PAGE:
4 November 2019

Highlights of Oncode’s Glioblastoma Workshop

On October 16th 2019, Oncode held the second in the series of clinical workshops with the aim to strengthen the link between fundamental and clinical research.

Vesna de Jong

The goal of the Glioblastoma workshop was to present current trends in clinical research, explore how fundamental research can address unmet clinical needs and stimulate new collaborations (translational and clinical) that could be eligible for Oncode funding.

Glioblastoma is an aggressive disease with a very high unmet clinical need where almost all patients experience recurrence. In the last 40 years, there has been very little progress in the area of recurrent glioblastoma, and within the field of neuro-oncology, a number of failed clinical studies have been performed.

While the Hartwig foundation performs whole genome sequencing on tumor samples, so far only a few samples have a neuro-oncological diagnosis. Access to patient material in general is seen as a challenge for the glioblastoma researchers.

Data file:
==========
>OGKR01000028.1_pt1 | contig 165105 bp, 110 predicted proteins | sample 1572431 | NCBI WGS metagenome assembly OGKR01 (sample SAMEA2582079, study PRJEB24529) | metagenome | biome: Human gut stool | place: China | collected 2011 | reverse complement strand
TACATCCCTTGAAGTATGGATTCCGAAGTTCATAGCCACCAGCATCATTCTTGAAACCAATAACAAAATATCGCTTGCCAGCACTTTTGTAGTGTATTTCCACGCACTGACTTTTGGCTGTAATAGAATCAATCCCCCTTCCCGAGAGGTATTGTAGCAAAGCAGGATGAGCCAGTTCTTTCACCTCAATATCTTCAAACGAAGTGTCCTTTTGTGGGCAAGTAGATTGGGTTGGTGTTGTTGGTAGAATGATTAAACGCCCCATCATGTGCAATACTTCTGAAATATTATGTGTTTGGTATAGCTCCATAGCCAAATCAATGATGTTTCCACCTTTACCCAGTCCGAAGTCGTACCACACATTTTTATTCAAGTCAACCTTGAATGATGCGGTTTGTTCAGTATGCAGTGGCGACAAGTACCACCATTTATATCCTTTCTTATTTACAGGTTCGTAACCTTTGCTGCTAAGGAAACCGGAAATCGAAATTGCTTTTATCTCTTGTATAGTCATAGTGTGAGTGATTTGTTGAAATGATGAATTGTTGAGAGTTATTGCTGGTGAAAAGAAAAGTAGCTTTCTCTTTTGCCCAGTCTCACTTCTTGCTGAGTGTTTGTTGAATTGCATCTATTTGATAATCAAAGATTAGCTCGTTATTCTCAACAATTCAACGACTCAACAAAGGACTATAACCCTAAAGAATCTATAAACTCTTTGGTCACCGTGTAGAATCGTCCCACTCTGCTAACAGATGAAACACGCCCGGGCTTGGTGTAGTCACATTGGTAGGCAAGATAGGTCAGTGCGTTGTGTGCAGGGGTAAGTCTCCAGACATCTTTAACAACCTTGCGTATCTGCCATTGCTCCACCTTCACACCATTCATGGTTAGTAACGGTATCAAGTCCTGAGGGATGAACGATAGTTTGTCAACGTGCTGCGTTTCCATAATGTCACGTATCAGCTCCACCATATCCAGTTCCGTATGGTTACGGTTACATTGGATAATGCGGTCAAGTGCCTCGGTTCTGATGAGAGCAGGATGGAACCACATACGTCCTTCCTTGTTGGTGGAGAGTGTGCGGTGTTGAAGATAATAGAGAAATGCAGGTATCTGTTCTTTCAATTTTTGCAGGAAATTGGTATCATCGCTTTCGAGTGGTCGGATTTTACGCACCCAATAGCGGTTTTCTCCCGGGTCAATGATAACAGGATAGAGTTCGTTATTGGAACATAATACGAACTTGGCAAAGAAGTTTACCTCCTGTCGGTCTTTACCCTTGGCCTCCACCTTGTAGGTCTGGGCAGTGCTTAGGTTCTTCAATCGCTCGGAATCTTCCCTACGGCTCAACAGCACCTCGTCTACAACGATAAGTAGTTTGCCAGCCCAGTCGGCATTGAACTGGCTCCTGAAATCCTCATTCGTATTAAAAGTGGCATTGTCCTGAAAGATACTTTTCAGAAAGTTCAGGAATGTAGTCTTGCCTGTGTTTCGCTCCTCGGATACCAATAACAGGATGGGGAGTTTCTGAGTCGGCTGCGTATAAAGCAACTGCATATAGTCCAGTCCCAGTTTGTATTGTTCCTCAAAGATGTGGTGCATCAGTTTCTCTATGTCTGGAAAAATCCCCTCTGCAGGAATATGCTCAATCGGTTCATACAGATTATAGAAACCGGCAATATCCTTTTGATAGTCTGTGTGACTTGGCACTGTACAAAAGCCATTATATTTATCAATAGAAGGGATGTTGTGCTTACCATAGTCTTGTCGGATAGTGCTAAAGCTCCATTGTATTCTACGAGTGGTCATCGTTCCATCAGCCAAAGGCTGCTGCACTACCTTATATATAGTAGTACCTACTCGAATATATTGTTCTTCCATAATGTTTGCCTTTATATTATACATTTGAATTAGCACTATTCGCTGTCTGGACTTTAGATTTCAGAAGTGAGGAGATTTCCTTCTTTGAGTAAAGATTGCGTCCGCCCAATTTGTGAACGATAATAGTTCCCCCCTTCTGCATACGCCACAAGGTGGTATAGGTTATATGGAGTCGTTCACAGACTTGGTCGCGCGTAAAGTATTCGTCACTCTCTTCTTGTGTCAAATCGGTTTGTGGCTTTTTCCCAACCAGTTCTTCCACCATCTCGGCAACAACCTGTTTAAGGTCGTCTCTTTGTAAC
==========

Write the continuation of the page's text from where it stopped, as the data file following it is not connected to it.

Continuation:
Glioblastoma workshop

During the workshop, a few opportunities have been identified. One of them is to make sure that more glioblastoma patients are included in the Hartwig database and that better use is made of the currently available data. In addition, existing mouse models could be used to first test clinical ideas.

Oncode Investigator Leila Akkari (NKI), who was one of the speakers, said: “This workshop was organized as an informal and open discussion between scientists and clinicians about our scientific goals and shortcomings in glioblastoma research and treatment. With it, the opportunity was created to brainstorm and exchange ideas on alternative and innovative treatment strategies that could tackle the limited options we currently provide to glioblastoma patients with important insights from clinicians, particularly regarding the need to always seek better quality of life for patients. I strongly believe it paved the way for long lasting exchanges between fundamental and applied researchers that could lead to illuminating times ahead for clinical translation.”

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